Inspiring that a country that actually commits to implementing the guidelines and use the Handbook as a tool to inform government.  A country that espoused a “system of child welfare as institutional care” in 2005 with 8000 child care institutions where 90% of the children are not orphaned or abandoned has a right to be optimistic about their changes as by 2011, Indonesia set a national standard of care that targets education, health, parental support and social welfare for children.  I think the standout statement was when Minister Sunusi admitted to a governmental re-evaluation of the funding of institutions and suggested that funds were changed to family support with a comprehensive assessment of a child’s needs.

Listening to Minister Sunusi, I had the fantasy that someday, the Minister of Health and Welfare of South Korea would say something along the same lines.  While talking to one of my orphanage brothers recently, I am reminded our orphanage is still a home to children, not one legally free for adoption.  My old Home exists for the parents to temporarily place their children while they get their act together, get a job, get remarried, etc.  But I know, rare is the kid who escapes the stigma of being an “orphanage kid” as rare is the kid who gets to leave the Home before the age of 16, forever a second class citizen.

The room was nearly 60 plus full of people and I felt so small and inconsequential knowing that many were doing the work that this Handbook was recommending.  Hard questions were asked about how to promote this new paradigm of child centered thinking where there is so little in the way of funding and resources.

Language was the most profound concept for me while listening.  Global initiatives and working with people who use words differently, speak differently, will push one to be polite, respectful, circumspect, careful and very specific.  With dissonance there comes even more care in the choice of words without losing the passion for the work that needs to be addressed.  There was the call to make a distinction between “residential care” vs. “institutional care”.  Too, culture was all enmeshed in the rhetoric.  It was brought up that there is an Eastern European country that has physicians encouraging parents to place their special needs newborns into an institution, eschewing these babies away.  I know they are not the only one choosing to hide away their less than typical babies to be raised in aggregate care rather than in the arms of humans, especially their parents, who will touch them, reach out to them, be touched by them, see them with potential.  An education not just for a society to change the way they see their children, but the education may even begin with the most educated of society.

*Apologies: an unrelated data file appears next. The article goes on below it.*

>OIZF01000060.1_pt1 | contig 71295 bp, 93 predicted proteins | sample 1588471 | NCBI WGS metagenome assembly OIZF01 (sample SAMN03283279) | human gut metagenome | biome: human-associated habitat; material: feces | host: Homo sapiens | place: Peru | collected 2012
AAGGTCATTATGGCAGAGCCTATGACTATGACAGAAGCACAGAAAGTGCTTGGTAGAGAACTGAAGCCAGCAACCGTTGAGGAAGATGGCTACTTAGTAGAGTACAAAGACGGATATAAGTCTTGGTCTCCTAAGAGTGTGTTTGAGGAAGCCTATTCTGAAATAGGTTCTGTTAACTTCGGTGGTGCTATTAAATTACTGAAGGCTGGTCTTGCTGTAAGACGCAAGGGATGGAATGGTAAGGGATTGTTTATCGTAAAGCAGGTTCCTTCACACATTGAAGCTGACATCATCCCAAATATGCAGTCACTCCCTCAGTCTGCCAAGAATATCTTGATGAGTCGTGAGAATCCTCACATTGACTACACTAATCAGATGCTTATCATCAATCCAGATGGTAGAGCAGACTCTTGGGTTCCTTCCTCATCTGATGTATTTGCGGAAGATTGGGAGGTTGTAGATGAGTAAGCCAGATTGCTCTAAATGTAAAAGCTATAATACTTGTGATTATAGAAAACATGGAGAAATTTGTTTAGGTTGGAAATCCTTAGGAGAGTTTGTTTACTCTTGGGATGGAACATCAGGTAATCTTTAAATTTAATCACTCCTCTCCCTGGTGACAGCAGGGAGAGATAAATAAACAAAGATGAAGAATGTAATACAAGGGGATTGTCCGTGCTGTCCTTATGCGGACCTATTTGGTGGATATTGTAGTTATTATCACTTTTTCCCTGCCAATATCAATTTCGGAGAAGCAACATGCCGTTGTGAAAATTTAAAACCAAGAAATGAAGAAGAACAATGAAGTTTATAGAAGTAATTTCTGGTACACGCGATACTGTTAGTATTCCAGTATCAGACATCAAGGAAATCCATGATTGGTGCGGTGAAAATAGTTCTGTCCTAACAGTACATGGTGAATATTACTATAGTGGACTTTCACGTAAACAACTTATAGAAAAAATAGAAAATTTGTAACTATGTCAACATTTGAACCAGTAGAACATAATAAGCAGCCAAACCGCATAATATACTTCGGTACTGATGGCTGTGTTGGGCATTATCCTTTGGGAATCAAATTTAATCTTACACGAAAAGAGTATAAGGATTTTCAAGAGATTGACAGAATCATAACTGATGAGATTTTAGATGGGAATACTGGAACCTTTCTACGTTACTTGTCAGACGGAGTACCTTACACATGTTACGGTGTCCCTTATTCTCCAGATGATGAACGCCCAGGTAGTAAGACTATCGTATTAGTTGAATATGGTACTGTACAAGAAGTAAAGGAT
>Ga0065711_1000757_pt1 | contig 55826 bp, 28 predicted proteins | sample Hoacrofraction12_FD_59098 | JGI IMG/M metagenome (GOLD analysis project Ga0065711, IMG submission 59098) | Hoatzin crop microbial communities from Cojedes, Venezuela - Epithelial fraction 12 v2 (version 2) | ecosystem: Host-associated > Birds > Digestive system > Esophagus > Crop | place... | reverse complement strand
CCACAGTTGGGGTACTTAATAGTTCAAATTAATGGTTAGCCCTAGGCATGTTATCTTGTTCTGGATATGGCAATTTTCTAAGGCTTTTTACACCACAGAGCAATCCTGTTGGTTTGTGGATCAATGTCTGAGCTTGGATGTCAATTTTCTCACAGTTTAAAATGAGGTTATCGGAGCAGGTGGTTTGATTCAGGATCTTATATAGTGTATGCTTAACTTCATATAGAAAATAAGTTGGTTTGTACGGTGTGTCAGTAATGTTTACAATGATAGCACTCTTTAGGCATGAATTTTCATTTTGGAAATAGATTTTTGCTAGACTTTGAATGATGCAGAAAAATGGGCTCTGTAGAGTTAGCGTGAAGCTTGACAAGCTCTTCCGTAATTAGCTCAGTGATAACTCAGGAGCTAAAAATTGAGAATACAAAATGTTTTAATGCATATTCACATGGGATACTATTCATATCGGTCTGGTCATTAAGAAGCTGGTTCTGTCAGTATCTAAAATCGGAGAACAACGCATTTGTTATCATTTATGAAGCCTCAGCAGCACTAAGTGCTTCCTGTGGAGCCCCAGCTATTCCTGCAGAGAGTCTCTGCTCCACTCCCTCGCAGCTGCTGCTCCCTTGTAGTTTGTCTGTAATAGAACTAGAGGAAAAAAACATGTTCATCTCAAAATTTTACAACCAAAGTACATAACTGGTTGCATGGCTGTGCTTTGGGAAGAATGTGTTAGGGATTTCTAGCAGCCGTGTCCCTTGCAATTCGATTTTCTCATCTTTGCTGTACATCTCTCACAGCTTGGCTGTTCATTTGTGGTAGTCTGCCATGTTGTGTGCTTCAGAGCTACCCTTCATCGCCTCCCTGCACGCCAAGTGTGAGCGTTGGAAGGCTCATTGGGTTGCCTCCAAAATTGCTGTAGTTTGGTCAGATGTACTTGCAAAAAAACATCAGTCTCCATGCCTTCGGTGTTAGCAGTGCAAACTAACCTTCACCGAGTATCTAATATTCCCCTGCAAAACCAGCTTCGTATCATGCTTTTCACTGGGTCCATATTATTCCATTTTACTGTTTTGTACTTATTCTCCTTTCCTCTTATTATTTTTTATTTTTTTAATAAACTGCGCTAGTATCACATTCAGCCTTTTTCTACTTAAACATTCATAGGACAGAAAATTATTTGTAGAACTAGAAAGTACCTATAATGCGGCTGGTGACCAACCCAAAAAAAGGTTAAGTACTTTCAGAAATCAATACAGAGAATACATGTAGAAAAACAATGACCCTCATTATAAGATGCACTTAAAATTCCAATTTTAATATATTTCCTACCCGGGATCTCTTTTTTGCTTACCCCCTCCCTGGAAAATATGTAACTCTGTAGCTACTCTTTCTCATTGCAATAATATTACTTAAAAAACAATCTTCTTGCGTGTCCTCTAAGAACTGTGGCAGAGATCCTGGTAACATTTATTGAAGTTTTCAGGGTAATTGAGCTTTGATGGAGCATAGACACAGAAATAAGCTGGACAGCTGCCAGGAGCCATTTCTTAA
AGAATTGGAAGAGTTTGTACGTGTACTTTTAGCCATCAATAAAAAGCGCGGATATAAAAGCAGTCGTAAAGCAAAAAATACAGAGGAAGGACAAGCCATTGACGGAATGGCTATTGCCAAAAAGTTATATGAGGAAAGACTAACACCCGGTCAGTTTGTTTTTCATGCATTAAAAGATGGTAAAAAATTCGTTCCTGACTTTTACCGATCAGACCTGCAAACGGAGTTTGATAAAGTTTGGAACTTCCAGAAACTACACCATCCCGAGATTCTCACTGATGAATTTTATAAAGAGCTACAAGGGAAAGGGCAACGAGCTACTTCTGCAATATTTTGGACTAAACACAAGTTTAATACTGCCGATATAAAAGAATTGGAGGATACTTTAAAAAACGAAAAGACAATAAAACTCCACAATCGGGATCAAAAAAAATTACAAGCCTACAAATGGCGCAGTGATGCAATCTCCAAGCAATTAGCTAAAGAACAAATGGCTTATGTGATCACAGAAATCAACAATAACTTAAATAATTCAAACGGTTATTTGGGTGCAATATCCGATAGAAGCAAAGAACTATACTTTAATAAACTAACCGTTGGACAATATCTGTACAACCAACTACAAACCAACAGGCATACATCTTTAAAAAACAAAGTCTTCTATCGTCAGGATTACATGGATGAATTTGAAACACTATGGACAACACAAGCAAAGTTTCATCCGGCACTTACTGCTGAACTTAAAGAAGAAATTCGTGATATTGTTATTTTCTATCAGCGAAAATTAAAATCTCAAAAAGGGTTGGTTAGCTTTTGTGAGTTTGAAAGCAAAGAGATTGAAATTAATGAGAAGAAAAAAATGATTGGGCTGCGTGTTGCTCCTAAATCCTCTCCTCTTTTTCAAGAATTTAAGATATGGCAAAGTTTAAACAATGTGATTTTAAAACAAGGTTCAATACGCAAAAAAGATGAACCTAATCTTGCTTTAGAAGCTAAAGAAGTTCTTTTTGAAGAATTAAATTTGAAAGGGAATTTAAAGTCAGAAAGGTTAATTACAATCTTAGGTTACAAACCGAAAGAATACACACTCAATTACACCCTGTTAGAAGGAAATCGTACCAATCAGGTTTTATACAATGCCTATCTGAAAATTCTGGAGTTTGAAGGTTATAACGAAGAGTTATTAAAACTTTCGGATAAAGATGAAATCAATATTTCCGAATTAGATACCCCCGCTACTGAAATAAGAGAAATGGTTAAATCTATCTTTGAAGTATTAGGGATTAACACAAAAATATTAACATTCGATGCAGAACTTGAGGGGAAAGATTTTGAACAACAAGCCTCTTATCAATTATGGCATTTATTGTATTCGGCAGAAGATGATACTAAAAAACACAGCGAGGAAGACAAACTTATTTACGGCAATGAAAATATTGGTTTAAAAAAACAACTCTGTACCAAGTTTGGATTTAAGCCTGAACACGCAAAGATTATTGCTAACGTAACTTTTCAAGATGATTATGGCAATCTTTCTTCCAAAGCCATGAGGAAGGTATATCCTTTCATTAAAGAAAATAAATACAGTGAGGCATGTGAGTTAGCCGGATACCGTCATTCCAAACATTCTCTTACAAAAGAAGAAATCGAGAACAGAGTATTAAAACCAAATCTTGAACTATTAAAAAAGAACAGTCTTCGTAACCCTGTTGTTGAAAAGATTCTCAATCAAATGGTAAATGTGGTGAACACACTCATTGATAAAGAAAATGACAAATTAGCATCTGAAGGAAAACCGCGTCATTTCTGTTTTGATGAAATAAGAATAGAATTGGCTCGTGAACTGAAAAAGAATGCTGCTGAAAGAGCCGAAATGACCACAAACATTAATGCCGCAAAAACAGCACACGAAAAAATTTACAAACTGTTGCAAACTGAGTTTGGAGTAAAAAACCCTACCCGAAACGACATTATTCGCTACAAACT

Adoption was everywhere in the discussion.  My ears perked every time I heard the word being used.  It was refreshing to hear it in the context of a list of alternatives for children, in neutral but necessary terms. I believe that is where the word adoption is suited best, within a context of options.

The paradigm I was hearing and envisioning was a space in which the child was the source and center of intervention options.  I hope I was getting that right.

Please read the complete Handbook with me.  I am halfway through.  http://www.alternativeguidelines.org